Language Selection

English French German Italian Portuguese Spanish

About Tux Machines

Friday, 29 Jul 16 - Tux Machines is a community-driven public service/news site which has been around for over a decade and primarily focuses on GNU/LinuxSubscribe now Syndicate content

Search This Site

Quick Roundup

IP attorney: Bankrupt or not, SCO case is 'boring'

Filed under
OSS

In this interview with SearchOpenSource.com, Tom Carey, an attorney with Boston-based Bromberg & Sunstein LLP, waxes nostalgic on the SCO trial -- where it was, what lessons it has taught users of Linux and open source software, and what SCO's rumored bankruptcy could mean for the major players.

Do you know KNetWalk?

Filed under
KDE
Gaming

You think that you know every game that KDE ships? How about KNetWalk? It's a nice little game - not just for system administrators. The chance that you have it already installed is high, it's in the kdegames module!

Ever wonder how IDC can do all those "studies"?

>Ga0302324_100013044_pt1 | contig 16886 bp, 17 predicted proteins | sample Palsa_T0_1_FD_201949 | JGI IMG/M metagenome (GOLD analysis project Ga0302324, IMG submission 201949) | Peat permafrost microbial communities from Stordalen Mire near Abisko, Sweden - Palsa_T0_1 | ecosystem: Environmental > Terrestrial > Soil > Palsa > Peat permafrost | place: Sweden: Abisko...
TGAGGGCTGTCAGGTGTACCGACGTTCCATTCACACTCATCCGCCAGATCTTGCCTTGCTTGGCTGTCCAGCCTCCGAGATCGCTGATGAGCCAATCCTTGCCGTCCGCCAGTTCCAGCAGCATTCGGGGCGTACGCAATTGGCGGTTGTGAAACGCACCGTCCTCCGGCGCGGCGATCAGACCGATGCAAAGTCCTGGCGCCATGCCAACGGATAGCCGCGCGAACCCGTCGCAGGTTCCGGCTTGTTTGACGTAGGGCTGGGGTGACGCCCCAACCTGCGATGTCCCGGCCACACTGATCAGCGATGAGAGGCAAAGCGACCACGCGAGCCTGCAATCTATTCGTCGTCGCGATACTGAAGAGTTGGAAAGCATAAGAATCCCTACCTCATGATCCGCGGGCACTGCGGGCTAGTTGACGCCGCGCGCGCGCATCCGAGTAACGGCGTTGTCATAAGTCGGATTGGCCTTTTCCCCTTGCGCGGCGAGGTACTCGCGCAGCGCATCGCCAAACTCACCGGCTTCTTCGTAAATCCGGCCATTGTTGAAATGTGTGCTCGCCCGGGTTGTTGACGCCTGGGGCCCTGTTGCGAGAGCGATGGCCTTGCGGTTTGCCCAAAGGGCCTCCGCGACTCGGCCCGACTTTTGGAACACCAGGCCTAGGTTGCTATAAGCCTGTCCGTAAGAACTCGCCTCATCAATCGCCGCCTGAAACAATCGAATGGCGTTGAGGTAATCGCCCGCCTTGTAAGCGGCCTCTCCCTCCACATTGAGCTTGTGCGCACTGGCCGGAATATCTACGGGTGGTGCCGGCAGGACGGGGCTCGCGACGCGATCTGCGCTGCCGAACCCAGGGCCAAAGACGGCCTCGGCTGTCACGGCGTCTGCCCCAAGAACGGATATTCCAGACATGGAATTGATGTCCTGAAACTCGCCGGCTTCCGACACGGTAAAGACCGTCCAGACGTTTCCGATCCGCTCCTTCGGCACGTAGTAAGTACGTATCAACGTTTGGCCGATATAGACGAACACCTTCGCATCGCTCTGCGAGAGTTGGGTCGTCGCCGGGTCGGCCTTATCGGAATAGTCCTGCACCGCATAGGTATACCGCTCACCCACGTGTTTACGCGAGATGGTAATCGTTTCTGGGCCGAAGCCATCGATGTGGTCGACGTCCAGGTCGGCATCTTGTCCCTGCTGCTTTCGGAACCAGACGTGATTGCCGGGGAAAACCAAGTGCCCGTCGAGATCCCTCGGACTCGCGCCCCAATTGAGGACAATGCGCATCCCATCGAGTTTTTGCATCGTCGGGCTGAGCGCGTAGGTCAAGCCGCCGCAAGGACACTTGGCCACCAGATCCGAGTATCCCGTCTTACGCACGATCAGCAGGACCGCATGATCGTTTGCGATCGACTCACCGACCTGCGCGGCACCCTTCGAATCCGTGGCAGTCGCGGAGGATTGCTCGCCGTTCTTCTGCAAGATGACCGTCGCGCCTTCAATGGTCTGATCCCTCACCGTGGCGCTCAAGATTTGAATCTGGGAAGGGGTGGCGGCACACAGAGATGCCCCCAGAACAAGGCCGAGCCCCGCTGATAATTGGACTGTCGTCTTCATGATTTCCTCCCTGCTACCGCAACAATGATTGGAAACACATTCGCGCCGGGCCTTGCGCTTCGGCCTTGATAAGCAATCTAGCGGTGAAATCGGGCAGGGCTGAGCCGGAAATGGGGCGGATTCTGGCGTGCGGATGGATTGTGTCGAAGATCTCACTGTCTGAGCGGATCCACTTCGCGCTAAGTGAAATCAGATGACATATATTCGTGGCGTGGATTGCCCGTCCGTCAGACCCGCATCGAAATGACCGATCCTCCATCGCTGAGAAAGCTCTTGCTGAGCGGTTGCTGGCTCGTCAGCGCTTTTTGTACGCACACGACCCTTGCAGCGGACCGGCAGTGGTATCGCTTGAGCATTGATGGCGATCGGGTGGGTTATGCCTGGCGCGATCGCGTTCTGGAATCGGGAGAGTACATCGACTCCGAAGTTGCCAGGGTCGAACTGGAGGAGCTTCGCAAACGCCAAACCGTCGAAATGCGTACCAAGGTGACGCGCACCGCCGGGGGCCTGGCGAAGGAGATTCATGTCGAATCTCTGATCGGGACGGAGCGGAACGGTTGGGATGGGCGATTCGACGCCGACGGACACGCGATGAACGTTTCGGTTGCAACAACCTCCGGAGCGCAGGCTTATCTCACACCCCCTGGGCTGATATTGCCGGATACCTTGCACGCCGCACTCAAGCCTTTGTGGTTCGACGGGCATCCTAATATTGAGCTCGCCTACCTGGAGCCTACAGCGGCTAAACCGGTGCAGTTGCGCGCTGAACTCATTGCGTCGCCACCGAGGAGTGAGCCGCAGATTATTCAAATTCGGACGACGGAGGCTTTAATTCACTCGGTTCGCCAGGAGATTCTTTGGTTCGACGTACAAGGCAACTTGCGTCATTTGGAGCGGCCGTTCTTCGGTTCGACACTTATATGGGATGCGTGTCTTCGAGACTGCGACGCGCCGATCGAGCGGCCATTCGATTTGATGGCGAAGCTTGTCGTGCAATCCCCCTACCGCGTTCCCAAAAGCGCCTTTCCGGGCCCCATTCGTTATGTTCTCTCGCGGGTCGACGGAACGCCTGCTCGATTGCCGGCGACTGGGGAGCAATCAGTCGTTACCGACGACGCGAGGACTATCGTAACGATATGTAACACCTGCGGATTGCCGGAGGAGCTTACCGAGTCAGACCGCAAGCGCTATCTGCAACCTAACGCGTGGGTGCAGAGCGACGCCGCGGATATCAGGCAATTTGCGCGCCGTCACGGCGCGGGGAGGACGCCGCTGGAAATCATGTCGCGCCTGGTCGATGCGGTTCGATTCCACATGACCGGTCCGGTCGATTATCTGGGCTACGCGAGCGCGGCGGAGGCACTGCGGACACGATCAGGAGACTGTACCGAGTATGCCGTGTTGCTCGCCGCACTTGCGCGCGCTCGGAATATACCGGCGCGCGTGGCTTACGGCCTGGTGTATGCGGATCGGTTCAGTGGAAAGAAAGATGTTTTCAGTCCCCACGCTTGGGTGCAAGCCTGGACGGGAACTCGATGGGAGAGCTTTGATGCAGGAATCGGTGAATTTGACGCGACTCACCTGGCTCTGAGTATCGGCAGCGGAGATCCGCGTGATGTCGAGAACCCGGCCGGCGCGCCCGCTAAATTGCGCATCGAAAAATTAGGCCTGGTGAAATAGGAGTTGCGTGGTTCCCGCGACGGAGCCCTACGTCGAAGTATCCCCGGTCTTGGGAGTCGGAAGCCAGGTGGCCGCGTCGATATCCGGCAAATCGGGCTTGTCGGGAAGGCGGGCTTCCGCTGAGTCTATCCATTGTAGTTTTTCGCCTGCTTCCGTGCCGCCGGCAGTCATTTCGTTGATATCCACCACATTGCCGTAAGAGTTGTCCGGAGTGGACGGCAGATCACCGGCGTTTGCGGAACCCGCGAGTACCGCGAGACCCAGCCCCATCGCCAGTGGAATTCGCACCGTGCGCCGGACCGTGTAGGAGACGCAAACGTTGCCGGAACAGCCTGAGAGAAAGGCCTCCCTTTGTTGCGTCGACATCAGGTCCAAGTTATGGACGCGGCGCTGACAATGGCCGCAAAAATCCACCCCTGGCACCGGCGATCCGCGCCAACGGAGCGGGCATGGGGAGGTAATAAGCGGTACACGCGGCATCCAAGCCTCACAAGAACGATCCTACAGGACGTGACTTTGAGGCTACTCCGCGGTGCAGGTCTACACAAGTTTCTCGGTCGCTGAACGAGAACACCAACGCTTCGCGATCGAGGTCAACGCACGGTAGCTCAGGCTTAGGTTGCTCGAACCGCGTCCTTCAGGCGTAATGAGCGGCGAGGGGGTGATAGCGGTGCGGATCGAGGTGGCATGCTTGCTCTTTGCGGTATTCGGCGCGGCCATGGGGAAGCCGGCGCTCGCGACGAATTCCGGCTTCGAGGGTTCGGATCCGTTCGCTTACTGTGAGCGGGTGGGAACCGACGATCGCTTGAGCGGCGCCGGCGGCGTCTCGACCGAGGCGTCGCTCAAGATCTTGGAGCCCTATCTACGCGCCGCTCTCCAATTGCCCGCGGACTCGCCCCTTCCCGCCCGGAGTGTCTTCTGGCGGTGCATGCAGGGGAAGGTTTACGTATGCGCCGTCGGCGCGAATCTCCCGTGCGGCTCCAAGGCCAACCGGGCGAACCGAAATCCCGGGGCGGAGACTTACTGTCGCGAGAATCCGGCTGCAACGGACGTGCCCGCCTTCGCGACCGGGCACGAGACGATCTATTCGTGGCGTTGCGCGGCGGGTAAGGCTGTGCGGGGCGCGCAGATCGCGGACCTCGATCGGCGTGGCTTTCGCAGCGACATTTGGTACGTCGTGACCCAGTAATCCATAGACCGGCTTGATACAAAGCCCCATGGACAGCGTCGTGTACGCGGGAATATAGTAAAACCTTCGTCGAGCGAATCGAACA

We all know IDC is basically a known "propaganda mercenary" for Microsoft...But did you know they're incredibly "efficient" in producing studies?

What's up with the annual Desktop Linux Summit?

Filed under
Linux

Linspire CEO Kevin Carmony, who introduced Freespire -- a no-cost version of Linspire's Linux distribution -- in his keynote address at last year's Summit, gave DesktopLinux.com the scoop on what's happening with this year's event.

Sound control on minimal setups

Filed under
HowTos

Ubuntu installs alsa-base and alsa-utils by default (as part of ubuntu-minimal), and provided you didn’t rip them out when you built your minimal system, you still have a nifty ncurses application for modifying sound settings: alsamixer.

Lightweight OS for my old hardware

Filed under
Linux